The 12-mile bike leg consisted of three loops of a one mile square section (four miles per loop) of public road. This leg was uneventful, except for the time I ran off the road and through tall grass that lined the road.
Let me explain. Since the course was relatively flat and boring, I started fidgeting with the cover on the water bottle clamped between the aerobars. Apparently, I was paying too close attention to that process and road off the side of the course into knee-high tall grass.
During the few seconds of riding in the tall grass, I fully expected to ride into a large rock and fall, or worse yet, damage my wheel.
None of these doomsday scenarios played out, however. I edged the bike back onto the road. The only evidence of this near-disaster was a few pieces of long grass caught in crevices of my bike frame. Eventually, even these was fell out. No one would know of my irresponsible, distracted riding.
At the end of the third lap, I entered the parking lot a short distance from the transition area. While coasting toward the transition, I slipped my feet out of the bike shoes while they remained leaving the shoes clipped to the pedals.
A quick transition allowed me to pass one guy in my age group. While he had finished the bike leg ahead of me, I beat him into the pool.
The glory was short lived. During the first of the 16 lengths of the 25 yard pool he zoomed by me.
I finished the swim and exited the pool to cross the finish line, clean and refreshed from the run and bike legs.
Lessons from the Arizona Triathlon
The triathlon results were also, in some ways, reversed.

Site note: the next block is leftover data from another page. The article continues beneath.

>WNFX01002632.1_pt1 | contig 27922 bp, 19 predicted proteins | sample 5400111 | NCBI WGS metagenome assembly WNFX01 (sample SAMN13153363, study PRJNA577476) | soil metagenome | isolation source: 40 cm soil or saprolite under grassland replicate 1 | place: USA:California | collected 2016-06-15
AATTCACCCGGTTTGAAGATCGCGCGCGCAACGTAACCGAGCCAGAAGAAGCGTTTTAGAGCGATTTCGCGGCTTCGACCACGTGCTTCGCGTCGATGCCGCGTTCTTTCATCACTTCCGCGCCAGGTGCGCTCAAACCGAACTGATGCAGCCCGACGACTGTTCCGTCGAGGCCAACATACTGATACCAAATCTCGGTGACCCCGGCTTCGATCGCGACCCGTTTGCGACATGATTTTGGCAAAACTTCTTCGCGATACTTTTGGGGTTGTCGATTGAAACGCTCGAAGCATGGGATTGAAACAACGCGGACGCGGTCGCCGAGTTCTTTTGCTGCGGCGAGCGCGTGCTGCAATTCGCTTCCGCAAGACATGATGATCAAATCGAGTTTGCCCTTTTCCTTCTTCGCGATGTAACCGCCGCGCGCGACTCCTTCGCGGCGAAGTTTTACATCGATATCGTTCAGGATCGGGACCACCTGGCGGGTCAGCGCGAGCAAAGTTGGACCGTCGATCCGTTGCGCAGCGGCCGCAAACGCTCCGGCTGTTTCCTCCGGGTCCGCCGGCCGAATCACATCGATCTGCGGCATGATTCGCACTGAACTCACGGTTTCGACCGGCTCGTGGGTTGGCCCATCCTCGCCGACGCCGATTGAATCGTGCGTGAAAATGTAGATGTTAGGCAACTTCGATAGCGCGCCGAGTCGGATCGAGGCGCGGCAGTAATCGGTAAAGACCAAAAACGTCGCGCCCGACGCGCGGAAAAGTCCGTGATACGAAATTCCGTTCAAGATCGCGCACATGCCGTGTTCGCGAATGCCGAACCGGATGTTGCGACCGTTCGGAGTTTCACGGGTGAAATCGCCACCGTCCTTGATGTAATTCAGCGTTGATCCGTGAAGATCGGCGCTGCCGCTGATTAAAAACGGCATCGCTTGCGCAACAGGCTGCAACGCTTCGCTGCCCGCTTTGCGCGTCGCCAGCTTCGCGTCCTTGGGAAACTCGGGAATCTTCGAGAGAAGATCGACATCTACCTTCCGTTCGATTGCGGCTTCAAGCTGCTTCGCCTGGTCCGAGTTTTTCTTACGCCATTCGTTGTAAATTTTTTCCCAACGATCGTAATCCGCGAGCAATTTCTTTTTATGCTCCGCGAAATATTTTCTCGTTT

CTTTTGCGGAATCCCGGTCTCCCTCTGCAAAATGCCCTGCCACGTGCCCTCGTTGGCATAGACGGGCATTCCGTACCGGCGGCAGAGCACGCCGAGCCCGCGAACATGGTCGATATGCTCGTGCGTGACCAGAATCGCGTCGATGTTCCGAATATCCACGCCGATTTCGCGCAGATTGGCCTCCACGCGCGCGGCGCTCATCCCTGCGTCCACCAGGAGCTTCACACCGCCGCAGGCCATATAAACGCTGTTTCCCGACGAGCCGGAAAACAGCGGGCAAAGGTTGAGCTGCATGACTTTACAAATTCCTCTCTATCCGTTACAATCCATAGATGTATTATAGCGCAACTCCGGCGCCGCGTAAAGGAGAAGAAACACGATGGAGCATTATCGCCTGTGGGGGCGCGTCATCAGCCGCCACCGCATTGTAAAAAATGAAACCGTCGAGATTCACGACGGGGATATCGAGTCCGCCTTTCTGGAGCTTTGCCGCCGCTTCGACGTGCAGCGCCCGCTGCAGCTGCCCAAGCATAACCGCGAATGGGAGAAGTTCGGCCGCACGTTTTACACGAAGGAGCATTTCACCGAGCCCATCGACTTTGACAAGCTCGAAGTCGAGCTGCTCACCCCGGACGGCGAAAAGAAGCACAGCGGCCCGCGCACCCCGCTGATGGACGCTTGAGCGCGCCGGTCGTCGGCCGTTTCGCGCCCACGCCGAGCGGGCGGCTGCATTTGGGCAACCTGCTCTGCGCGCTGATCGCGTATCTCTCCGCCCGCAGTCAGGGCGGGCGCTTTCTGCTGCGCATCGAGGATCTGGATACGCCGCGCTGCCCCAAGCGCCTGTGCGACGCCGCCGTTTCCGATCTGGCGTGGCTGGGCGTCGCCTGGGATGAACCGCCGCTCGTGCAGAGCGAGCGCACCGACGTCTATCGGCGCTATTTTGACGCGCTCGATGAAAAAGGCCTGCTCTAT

With less than 100 participants, this race was small relative to most triathlons. Within my age group – males 60 years and older – there were four participants.
Ironically, the oldest competitor in our age group, a man of over 70 years, took first place within our age group. On the other hand, the youngest competitor, me, placed fourth.
A bright spot is that all of us finished well within the top half of all participants.
Once again, I was taught humility and respect for the mental and physical ability of the community of Senior Triathletes.
- First reverse triathlon.
- The Arizona triathlon was the first with part of the run course on a track.
- This was my first triathlon with the swim in an outdoor pool.
- First race that served as a fundraiser for a Synchronized Swim Team.
Arizona Triathlon as a Fundraiser
Tri Catching Cupid doubled as a fundraiser for the Arizona Desert Dolphins Synchronized Swim Team (Reason #2 of ‘15 Reasons for Those 50 and Older to Do Triathlons’).
Following the race, all participants and spectators were treated – and it truly was a treat – to a demonstration by the Arizona Desert Dolphins Synchronized Swim Team. The athletes made synchronized swimming look easy even though it is far from easy. Synchronized swimming demands advanced water skills, significant strength, endurance, and flexibility. It also requires exceptional grace and precision timing.
Triathlon as a Family Reunion
Joy and I have been rewarded by prioritizing triathlons based on the location of family and friends. While we did eventually see these aunts and uncle again, this long weekend was among the last times we were with them before they passed away. We now look back with deep fondness at the time we had with them around this triathlon.
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This post was first published on January 1, 2017. At the latest update on May 11, 2020, it appears that this triathlon was last competed in February 2016.